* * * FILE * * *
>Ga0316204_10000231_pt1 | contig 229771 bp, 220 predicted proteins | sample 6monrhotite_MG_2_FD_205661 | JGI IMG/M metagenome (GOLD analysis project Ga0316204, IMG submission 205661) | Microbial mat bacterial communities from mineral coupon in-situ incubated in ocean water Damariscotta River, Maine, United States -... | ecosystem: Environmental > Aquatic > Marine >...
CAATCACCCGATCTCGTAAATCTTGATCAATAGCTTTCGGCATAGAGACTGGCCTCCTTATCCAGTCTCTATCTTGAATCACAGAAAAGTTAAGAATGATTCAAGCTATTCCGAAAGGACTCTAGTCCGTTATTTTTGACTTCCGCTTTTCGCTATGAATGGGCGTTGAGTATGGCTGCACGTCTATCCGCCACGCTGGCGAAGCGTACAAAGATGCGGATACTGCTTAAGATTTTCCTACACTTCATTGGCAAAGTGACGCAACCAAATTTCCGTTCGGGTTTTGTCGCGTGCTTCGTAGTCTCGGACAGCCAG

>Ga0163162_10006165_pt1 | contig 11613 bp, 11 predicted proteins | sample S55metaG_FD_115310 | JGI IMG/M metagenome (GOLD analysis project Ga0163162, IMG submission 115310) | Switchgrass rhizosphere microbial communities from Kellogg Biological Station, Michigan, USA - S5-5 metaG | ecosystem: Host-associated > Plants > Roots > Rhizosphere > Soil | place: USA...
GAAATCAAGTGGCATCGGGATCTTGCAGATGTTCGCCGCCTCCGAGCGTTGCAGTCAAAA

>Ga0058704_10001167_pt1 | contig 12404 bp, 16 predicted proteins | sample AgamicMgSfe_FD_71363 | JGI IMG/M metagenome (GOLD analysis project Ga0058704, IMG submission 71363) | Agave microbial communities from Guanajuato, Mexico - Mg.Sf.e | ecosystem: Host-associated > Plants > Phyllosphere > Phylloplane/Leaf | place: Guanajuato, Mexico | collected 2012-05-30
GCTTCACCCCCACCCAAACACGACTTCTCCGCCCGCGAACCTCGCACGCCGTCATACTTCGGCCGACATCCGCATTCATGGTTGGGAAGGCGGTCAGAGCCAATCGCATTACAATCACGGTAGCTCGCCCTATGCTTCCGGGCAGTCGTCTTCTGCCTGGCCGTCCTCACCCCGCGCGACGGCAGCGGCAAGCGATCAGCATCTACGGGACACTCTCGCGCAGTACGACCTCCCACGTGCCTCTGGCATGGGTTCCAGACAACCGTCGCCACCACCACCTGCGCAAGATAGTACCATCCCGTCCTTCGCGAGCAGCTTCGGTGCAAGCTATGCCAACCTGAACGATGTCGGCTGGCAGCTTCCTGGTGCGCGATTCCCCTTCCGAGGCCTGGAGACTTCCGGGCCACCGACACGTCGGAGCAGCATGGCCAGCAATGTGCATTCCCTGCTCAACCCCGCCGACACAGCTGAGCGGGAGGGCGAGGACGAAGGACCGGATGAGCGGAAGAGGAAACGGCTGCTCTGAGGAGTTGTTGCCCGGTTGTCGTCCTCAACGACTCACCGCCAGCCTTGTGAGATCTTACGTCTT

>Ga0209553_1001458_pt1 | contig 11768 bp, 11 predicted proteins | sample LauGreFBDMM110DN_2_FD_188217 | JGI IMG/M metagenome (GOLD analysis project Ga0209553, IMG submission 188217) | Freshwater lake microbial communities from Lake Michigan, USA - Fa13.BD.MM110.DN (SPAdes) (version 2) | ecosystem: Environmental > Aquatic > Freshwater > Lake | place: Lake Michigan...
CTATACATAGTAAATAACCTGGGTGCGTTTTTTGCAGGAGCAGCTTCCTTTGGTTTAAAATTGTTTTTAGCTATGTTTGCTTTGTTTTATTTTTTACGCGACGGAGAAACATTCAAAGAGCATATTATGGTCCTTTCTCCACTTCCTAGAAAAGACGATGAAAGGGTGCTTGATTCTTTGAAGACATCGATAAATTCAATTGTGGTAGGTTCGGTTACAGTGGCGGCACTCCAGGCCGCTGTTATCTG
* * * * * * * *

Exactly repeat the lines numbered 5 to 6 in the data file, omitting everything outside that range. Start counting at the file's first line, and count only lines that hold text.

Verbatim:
>Ga0058704_10001167_pt1 | contig 12404 bp, 16 predicted proteins | sample AgamicMgSfe_FD_71363 | JGI IMG/M metagenome (GOLD analysis project Ga0058704, IMG submission 71363) | Agave microbial communities from Guanajuato, Mexico - Mg.Sf.e | ecosystem: Host-associated > Plants > Phyllosphere > Phylloplane/Leaf | place: Guanajuato, Mexico | collected 2012-05-30
GCTTCACCCCCACCCAAACACGACTTCTCCGCCCGCGAACCTCGCACGCCGTCATACTTCGGCCGACATCCGCATTCATGGTTGGGAAGGCGGTCAGAGCCAATCGCATTACAATCACGGTAGCTCGCCCTATGCTTCCGGGCAGTCGTCTTCTGCCTGGCCGTCCTCACCCCGCGCGACGGCAGCGGCAAGCGATCAGCATCTACGGGACACTCTCGCGCAGTACGACCTCCCACGTGCCTCTGGCATGGGTTCCAGACAACCGTCGCCACCACCACCTGCGCAAGATAGTACCATCCCGTCCTTCGCGAGCAGCTTCGGTGCAAGCTATGCCAACCTGAACGATGTCGGCTGGCAGCTTCCTGGTGCGCGATTCCCCTTCCGAGGCCTGGAGACTTCCGGGCCACCGACACGTCGGAGCAGCATGGCCAGCAATGTGCATTCCCTGCTCAACCCCGCCGACACAGCTGAGCGGGAGGGCGAGGACGAAGGACCGGATGAGCGGAAGAGGAAACGGCTGCTCTGAGGAGTTGTTGCCCGGTTGTCGTCCTCAACGACTCACCGCCAGCCTTGTGAGATCTTACGTCTT